I recently illustrated an article with an image of a manuscript in the British Library which is designated as “Cotton Vesp. d. xii.” The “Vesp.” here stands for the name of the Roman emperor Vespasian, for a rather interesting reason, connected to the collection from which it originally came.
When King Henry VIII of England dissolved the monasteries and religious houses of his realm in the 1530s, the contents of their libraries were metaphorically (and perhaps in some cases also literally) scattered to the winds. Later in that same century, a lesser nobleman and member of Parliament named Sir Robert Cotton (1571-1631) began collecting these ancient books and manuscripts, many of which had come to the English nobility along with the former monastic properties, but whose new owners had no idea of their contents or significance. Once Sir Robert’s interest in book-collecting became known, many people either willed or sold their collections to him; his library quickly came to outrank in both size and importance the royal collection and those of several other old institutions. His house was located quite close to Parliament, and the library became a gathering place for both scholars and men in government.
Sir Robert organized his library first by bookcase, then by shelf, and lastly by position on the shelf. Each of his bookcases was surmounted by a bust of a figure from ancient Roman history: the twelve emperors from Julius Caesar to Domitian, plus Cleopatra, and Faustina, the wife of Antoninus Pius. Thus, the designation “Vesp. d. xii” means “the twelfth book (from the left) on the fourth shelf down, under the bust of Vespasian.”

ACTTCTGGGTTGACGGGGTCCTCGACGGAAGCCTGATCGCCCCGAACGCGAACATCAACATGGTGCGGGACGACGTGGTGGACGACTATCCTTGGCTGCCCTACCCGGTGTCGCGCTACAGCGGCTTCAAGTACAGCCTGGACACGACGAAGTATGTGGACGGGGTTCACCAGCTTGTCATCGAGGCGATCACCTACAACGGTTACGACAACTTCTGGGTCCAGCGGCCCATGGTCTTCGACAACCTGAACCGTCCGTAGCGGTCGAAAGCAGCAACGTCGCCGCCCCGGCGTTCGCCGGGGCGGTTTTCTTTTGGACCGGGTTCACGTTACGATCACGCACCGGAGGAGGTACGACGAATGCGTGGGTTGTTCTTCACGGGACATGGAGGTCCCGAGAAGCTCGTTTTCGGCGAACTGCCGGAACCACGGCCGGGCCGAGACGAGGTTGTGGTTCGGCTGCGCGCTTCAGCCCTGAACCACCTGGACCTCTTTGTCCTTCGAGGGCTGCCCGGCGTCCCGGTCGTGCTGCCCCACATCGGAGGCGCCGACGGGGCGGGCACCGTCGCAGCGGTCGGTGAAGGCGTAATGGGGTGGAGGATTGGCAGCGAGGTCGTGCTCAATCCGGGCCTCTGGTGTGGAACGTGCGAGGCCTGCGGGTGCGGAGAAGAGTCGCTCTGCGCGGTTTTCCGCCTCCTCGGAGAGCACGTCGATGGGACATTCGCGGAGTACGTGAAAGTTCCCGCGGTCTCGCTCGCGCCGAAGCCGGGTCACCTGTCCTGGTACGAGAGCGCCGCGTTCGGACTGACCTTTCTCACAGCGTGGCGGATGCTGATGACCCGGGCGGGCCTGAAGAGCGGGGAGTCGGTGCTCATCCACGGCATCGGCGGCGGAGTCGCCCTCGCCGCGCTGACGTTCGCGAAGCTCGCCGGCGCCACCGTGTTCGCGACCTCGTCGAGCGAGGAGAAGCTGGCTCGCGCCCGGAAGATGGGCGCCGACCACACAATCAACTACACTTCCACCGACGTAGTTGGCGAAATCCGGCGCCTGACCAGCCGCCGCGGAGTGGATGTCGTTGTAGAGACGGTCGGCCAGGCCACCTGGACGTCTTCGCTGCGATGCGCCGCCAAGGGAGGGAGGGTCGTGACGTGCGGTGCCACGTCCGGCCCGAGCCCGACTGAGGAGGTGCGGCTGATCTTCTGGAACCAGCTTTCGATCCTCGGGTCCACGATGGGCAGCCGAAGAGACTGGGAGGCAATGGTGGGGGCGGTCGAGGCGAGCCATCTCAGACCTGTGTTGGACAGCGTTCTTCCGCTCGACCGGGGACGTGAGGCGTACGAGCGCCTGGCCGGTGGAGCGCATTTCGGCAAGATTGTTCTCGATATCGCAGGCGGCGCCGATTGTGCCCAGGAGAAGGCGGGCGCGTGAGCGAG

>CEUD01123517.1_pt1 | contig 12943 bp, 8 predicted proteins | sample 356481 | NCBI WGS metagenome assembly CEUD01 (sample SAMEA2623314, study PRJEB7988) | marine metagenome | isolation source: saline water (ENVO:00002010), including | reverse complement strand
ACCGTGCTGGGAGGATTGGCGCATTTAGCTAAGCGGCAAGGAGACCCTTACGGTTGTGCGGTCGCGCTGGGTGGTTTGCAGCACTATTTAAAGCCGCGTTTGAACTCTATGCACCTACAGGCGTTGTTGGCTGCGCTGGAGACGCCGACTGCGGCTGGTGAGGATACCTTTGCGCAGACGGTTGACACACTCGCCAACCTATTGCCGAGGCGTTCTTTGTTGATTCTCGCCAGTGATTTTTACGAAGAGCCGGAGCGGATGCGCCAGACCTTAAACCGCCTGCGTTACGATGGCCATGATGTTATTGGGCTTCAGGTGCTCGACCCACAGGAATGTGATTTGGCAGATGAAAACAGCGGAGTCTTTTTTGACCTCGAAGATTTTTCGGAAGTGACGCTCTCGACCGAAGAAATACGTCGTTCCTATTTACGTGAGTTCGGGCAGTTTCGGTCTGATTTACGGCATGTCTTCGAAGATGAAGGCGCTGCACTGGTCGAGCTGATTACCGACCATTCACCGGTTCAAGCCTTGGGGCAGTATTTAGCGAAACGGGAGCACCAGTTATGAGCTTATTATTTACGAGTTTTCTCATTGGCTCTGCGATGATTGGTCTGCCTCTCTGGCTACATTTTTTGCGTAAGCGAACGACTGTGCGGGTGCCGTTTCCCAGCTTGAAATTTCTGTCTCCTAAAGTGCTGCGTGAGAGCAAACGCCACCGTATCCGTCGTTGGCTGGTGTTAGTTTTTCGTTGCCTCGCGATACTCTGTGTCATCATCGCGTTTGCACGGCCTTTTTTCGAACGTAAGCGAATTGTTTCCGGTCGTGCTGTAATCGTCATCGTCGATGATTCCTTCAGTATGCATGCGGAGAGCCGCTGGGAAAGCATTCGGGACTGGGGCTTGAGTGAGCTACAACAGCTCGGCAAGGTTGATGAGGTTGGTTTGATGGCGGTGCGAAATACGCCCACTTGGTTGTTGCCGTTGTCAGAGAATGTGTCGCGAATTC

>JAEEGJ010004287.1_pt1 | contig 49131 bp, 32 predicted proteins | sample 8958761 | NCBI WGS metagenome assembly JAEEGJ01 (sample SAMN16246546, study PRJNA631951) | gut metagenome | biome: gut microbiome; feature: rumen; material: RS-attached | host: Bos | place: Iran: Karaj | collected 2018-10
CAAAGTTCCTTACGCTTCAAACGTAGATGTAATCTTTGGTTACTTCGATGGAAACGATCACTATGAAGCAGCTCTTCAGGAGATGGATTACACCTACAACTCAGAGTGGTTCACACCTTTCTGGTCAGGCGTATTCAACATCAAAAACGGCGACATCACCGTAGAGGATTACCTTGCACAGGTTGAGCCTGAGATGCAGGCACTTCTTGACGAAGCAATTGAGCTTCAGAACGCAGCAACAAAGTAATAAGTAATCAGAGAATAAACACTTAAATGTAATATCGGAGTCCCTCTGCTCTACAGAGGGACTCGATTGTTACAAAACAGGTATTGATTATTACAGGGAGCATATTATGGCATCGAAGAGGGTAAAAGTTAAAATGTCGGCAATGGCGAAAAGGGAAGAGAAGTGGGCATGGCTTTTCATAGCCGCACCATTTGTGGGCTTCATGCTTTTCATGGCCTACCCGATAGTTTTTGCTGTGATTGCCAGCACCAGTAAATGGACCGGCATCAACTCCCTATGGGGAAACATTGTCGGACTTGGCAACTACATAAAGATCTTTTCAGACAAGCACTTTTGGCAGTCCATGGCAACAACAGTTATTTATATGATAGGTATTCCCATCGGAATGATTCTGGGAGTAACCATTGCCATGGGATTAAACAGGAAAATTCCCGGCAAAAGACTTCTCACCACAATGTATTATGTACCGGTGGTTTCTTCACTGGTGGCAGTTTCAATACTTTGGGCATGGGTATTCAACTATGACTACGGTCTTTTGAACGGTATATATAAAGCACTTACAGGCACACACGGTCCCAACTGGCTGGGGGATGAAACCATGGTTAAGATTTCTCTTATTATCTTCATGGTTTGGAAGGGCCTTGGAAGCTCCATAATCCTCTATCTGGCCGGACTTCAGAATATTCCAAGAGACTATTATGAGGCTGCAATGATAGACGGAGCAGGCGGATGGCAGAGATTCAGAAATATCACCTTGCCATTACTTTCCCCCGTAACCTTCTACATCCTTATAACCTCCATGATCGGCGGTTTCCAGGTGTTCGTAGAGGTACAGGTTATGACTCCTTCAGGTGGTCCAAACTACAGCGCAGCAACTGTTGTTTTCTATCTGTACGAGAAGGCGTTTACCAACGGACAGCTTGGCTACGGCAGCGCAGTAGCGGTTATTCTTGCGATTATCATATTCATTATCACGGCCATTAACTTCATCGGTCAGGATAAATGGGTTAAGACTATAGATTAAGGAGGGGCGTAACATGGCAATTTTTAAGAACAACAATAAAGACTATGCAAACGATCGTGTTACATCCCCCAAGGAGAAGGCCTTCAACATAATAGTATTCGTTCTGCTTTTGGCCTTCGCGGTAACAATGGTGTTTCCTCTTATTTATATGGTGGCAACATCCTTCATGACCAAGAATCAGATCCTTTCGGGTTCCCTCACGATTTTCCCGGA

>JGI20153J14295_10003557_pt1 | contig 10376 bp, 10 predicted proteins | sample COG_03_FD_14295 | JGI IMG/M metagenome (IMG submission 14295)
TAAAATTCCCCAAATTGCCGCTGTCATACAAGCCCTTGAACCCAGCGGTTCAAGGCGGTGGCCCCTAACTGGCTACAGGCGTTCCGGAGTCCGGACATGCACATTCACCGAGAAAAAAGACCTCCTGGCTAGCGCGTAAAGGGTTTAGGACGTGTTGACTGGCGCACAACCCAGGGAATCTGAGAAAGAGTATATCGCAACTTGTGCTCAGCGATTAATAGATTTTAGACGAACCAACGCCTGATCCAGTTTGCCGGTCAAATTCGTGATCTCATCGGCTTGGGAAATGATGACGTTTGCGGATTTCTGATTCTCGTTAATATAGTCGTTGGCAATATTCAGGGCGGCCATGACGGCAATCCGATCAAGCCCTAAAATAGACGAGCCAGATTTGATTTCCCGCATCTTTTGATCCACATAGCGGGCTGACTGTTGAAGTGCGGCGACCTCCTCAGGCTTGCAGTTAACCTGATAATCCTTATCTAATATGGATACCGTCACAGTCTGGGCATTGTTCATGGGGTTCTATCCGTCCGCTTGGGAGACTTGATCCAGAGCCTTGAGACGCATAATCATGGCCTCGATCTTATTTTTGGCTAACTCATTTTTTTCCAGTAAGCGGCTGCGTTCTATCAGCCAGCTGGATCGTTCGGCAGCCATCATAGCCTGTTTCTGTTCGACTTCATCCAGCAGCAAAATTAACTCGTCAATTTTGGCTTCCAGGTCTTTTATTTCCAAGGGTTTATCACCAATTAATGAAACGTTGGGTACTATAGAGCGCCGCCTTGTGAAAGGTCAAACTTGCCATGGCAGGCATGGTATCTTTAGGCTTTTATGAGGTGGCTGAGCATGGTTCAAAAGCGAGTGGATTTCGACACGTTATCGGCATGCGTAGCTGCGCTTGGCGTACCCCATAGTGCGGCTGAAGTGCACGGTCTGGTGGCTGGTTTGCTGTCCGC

The original library building no longer exists, and the much larger modern Houses of Parliament now stand in part on the site of it. Likewise, it appears that the original busts and bookcases are also lost. More additions were made to the collection by Sir Robert’s son and heir, Thomas, and by his son John; the latter, shortly before his death in 1702, bequeathed it in its entirety to the nation, on condition that it not be dispersed, and remain publicly accessible. The building itself, however, was in very poor condition, and in 1706, the collection was moved temporarily to nearby Ashburnham House. In 1731, a fire broke out in this building, which entailed the loss of 13 of the Cotton manuscripts, and damage from either fire or water to more than 200 others.
Subsequently, the Cotton library and two others, the Sloane and Harley Collections, were transferred to the new British Museum, shortly after its establishment in 1753, followed by the donation of the royal library in 1757. In 1973, the library holding of the British Museum were formally separated as the British Library. Despite all these vicissitudes, with the classic British love for custom, one of that nation’s most admirable traits, the British Library still to this day uses the original call numbers of the Cotton Collection.
Friday is the anniversary of Sir Robert’s death, so we will write then about specific items of interest in his collection. Since we don’t have the original busts from the library, here is one of the man himself in the British Library.